Later, one little bit of good news, I find I do have my tickets, but no railcard.
If anyone has any sense, they will see, if railcard is recovered, my name. All they have do do is look me up on their own records, and post me the railcard, but that would be far far to easy.
I alight from Reading-Gatwick train at Guildford, realise have left Railcard on train, but not allowed back on train to retrieve, then do battle with several different rail companies.
Late lunch at Debenhams. Roast pork probably was quite good had I been earlier. I get dried up leftovers.
Decide to hop on a bus to Godalming for tea and a cake. As I approach bus stop, I see a bus approaching, stick out my hand for bus to stop. Bus sails past. Bastard! Long wait for next bus which is over ten minutes late.
Godalming I find coffee bar has closed early as quiet day.
I decide to sit by the river, only to find most of the seats have been ripped out.
I walk to bus stop, only to find I have missed a bus, long wait for next bus.
I walk back to the river, discover I have lost my hat, sun in my eyes.
By now, very bad headache.
I walk back to bus stop. I expect long wait as buses always late. Bus is early, not only early, but leaves early, I am very lucky to have caught the bus.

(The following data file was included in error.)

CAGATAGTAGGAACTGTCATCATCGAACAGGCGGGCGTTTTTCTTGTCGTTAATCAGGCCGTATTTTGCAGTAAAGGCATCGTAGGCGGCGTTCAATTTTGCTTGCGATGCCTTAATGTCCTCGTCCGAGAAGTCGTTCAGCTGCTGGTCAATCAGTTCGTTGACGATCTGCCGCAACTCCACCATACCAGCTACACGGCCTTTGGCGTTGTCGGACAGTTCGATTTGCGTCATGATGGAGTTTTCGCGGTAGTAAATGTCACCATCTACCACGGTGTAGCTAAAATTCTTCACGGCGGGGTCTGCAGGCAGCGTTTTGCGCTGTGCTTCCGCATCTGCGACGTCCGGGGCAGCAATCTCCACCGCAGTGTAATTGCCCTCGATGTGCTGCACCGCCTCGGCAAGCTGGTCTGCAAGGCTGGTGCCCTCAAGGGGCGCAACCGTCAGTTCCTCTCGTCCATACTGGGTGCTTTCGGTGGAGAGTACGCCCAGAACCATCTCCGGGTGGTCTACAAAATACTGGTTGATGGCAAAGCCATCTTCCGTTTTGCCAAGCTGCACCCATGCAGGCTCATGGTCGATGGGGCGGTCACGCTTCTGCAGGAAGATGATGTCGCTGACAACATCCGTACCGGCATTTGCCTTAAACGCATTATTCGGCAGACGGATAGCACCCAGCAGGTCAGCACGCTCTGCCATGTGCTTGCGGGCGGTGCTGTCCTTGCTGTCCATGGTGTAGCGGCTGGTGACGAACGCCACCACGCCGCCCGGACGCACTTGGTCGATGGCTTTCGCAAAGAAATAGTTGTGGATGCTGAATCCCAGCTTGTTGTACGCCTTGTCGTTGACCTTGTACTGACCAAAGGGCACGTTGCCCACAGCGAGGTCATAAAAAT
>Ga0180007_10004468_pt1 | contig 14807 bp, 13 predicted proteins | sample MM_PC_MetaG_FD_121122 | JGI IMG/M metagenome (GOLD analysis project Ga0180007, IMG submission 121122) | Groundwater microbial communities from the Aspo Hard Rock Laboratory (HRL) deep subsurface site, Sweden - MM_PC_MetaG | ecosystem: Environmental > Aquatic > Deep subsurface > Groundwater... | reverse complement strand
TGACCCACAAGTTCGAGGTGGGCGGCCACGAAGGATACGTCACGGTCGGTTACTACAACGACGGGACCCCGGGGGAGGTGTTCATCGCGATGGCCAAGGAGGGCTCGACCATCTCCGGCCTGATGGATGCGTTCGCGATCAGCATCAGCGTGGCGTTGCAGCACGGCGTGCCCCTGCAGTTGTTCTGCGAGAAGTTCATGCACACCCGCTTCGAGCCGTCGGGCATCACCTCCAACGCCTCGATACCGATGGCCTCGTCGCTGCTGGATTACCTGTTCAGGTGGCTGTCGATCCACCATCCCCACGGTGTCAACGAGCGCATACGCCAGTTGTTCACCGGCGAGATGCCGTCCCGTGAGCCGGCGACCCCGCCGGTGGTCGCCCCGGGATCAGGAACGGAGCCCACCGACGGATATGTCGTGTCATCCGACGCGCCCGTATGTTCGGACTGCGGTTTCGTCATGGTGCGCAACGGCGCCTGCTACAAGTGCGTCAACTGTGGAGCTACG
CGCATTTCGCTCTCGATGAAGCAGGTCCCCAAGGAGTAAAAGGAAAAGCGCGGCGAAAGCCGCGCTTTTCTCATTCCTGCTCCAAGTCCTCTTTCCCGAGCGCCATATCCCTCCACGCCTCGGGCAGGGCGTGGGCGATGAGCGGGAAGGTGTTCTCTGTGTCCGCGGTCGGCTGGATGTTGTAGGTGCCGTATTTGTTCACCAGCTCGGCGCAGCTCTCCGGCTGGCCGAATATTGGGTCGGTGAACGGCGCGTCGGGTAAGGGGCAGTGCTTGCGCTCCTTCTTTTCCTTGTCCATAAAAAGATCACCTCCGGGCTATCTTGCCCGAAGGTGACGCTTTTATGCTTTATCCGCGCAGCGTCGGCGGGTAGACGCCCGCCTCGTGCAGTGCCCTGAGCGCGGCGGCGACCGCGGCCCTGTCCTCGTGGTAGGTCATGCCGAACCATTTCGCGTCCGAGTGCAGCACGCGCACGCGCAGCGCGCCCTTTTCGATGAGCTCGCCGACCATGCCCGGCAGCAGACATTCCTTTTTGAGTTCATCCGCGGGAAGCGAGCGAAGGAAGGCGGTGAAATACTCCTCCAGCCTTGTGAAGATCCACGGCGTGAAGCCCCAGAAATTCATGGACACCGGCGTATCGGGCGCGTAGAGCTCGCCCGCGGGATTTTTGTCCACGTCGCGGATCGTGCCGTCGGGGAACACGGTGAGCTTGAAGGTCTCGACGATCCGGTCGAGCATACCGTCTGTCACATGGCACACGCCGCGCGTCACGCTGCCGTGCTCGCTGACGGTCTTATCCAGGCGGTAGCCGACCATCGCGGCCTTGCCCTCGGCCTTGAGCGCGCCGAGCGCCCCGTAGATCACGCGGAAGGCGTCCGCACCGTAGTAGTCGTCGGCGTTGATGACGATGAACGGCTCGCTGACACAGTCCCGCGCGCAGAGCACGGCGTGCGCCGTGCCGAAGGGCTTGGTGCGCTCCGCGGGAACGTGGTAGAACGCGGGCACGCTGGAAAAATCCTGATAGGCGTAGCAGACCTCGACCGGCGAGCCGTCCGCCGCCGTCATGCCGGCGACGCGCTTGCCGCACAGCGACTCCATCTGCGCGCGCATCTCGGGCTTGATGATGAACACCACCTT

But at least the evening talk by Canon Robert Cotton of Holy Trinity and St Mary on Resurrection and beyond was to end the day on a high note.
Documentary on Raul Seixas.
Raul Seixas (1945-1989), Brazilian rock composer, singer, songwriter and producer, born in Salvador, Brazil, and died of pancreatitis in São Paulo.
Prior to being a writer, Paulo Coelho was in a song-writing partnership with Raul Seixas.
Thanks to Paulo Coelho for posting on his blog.
Synchronicity: Only a couple of days ago, I was discussing Raul Seixas with a Brazilian girl and the song-writing partnership he had with Paulo Coelho.
How much do I love you?
I loved you yesterday,
I love you today,
And I’ll love you tomorrow.
I will love you until forever.
That’s how much I love you.
For Annie, with love. 😮